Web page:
After the opening film Blindness, a somewhat dark and sombre choice for the premiere night, the mood has lifted dramatically to party time; quite a different kind of life throbs a block away at the youthful from the age-baguette and-wine streets of Cannes.
Cheese shops, ice cream parlours, Moroccan food stalls, self-service sushi bars, all reek of health, wealth and mirth.
Of music and food
There is improvised music on the street, every corner turns to its own entertainer—the guitarist, the violinist and the Gallic version of Bob Dylan on harmonica. As I sit with a wise friend in a café, fronting the Riviera beachside, the plan for the forthcoming busy week ahead, I see a little girl in purple, her eyes shining. With her father, she feels like an angel.
She smiles at us, explaining in her French-English that she “buys food.”
The woman from the counter looks over my computer to see what wonders I’m carrying from India. She insists on seeing my pre-film production promo and asks me when it will be released. I am confused, as I don’t understand her Japanese-French-English.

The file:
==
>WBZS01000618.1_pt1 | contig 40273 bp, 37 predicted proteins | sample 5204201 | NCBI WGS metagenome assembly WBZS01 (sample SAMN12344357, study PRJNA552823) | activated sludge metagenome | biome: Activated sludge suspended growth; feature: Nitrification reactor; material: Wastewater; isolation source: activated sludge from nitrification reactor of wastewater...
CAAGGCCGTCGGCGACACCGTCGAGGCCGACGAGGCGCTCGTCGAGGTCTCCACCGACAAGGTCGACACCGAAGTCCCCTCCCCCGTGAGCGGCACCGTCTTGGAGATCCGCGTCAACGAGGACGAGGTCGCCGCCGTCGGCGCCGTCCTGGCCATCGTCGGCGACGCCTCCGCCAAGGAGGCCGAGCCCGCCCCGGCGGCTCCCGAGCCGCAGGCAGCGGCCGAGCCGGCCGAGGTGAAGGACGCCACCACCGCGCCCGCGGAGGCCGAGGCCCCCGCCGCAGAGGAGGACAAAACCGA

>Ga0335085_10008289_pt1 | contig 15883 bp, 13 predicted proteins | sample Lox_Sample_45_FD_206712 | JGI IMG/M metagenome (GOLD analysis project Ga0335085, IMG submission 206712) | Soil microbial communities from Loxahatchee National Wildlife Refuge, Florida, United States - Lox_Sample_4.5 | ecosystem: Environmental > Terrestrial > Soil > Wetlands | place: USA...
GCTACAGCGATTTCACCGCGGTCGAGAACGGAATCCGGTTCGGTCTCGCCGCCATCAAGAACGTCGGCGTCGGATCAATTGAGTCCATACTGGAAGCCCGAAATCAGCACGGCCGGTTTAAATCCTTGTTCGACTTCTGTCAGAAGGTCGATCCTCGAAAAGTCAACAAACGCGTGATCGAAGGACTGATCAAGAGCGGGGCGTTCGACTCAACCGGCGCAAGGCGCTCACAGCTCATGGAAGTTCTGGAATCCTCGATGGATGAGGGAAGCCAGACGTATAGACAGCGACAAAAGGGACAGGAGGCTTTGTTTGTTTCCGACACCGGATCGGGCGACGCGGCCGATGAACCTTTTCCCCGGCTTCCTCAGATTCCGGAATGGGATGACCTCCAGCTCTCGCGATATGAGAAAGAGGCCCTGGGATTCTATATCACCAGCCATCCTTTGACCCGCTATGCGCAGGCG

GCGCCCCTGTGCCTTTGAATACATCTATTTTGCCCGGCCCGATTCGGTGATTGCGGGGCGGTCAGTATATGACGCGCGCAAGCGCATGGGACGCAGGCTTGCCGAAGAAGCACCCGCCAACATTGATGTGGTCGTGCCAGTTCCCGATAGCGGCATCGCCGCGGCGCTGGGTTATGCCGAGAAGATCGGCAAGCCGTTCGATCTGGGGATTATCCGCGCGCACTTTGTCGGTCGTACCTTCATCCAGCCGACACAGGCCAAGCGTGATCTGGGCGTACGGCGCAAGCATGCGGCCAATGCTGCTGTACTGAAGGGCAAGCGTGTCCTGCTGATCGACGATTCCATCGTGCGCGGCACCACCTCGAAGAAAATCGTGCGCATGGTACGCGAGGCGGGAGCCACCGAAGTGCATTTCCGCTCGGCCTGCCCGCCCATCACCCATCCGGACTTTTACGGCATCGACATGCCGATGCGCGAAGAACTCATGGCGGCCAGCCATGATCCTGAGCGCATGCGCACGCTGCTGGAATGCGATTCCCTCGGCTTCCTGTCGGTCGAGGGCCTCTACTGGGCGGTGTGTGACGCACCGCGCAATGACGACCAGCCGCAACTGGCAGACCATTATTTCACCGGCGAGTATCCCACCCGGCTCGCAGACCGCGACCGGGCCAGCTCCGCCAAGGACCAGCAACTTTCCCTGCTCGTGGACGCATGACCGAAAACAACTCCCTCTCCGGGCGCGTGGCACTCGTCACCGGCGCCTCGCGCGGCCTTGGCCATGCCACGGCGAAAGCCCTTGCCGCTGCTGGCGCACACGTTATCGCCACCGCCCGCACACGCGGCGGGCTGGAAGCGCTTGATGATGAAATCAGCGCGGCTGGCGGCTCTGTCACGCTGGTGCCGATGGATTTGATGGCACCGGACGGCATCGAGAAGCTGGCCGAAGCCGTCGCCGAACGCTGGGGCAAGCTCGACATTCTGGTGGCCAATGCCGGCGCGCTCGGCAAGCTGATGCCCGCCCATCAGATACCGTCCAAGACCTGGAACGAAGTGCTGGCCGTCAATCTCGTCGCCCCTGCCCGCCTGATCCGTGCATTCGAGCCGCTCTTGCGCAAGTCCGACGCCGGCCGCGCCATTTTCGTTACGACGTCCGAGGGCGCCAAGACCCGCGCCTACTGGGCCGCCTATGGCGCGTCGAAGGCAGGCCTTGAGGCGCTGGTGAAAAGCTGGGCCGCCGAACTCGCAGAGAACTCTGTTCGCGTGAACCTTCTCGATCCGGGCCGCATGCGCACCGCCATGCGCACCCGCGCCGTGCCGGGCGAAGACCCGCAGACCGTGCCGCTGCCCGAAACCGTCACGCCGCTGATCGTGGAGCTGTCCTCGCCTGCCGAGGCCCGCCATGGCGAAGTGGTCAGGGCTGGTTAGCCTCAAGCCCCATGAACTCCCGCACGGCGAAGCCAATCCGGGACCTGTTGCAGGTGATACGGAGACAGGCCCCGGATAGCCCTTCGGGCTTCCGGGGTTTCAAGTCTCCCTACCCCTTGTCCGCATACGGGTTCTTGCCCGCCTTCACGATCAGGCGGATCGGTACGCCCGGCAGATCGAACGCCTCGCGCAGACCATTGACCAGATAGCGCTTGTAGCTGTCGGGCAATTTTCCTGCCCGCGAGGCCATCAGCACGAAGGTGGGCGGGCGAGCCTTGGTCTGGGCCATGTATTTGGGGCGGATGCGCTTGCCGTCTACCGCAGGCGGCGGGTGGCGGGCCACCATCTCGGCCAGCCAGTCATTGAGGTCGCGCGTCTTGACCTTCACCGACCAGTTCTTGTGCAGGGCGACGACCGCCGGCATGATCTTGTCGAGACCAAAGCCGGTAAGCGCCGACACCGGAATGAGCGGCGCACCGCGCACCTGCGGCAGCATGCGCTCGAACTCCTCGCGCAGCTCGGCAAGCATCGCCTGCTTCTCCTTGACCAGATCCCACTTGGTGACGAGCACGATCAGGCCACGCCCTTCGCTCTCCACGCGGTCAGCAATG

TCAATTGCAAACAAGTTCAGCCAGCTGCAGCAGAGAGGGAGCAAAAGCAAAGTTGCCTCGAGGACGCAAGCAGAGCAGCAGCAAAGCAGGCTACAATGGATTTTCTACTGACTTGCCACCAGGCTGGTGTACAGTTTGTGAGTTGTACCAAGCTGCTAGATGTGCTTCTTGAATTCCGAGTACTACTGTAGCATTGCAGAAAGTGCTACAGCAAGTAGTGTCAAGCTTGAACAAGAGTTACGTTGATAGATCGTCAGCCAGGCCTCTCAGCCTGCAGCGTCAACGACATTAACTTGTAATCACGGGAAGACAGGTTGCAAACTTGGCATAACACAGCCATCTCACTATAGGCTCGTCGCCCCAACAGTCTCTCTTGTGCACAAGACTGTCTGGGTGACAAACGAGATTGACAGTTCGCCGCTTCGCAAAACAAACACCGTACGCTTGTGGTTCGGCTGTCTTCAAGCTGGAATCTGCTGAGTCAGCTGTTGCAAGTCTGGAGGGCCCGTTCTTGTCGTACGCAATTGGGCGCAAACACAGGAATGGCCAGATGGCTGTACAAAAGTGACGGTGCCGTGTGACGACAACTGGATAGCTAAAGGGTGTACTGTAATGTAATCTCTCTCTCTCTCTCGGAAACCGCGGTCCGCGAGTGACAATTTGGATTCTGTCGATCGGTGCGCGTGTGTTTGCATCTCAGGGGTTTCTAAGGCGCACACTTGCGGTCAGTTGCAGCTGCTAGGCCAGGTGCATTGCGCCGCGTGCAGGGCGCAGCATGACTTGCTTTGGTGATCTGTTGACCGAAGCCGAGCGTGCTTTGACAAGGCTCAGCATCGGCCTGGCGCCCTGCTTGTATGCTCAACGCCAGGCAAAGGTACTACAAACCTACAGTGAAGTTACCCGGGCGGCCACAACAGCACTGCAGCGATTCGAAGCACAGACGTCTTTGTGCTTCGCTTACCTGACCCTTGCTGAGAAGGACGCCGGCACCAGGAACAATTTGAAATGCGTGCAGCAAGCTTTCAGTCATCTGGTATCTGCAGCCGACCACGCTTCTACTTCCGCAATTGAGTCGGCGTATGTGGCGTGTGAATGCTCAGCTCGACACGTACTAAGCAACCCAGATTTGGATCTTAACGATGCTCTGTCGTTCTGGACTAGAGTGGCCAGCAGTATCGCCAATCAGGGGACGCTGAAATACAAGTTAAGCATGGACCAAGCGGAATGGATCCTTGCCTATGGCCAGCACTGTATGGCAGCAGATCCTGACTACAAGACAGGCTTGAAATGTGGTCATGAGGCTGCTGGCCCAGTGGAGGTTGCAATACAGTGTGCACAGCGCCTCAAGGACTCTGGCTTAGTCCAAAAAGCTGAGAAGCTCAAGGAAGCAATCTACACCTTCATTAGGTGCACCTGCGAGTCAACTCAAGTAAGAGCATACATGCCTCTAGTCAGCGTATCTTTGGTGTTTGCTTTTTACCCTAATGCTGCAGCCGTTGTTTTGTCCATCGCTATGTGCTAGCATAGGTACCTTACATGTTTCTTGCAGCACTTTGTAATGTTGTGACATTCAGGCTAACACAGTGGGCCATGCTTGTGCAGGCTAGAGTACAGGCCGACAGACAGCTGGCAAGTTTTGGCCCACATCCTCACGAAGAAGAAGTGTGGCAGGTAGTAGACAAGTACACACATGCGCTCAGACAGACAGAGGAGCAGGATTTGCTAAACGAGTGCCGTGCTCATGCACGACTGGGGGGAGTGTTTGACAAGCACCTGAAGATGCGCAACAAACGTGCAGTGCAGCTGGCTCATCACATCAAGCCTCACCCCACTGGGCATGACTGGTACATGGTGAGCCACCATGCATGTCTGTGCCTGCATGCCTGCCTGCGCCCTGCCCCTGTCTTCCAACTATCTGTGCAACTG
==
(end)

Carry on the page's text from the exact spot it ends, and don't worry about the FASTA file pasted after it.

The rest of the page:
A girl from behind the counter joins her and asks me “Shah Rukh Khan in your film?” A smile washes over my face as I nod and say, “I don’t know yet..and why not? ..yes may be.”
Catch and release
My friend tells her that we will have the film in Cannes next year.We laugh a lot and I think, “Why not?” again. A bird flies in—it’s a pigeon, everyone in the café wants to rescue it. With tenderness and love, a young French woman picks it up and releases it back to the sky.
Already, I have met more Indian filmmakers and trade people than I do in an entire year in India. Aishwarya Rai and Bachchans are here. I’m asked about news of Tibet? I’m repeatedly told India is rocking. The Taj Mahal, elephants and snake charmers are no longer our visual identities.
There are as many 61 film-making countries at the International Village of the Cannes fest. With more than 30,000 delegates already registered, it’s bursting at the seams. Speed dating between producers is deciding the fate of several films and projects-to-be of a several films and film-makers. It’s business as usual.
A film titled Milarepa by Neten Chokling catches my eye. Leading theway to Buddhist-themed cinema, it depicts the humble beginnings of Milarepa, themanwhowas tobecome Tibet’s greatest saint. The film was photographed in north India.
The other films to watch out for in the market are Baby(ies), a documentary on the nature of human babies; Let it Rain about an immature attempt to shoot a politician; Me Two a comedy about being two people in one body; and hello,Vin Diesel’s Babylon AD. There’s a film around called Rivals, which is about two brothers – one cop and the other, a thief. O Salim-Javed, where art thou?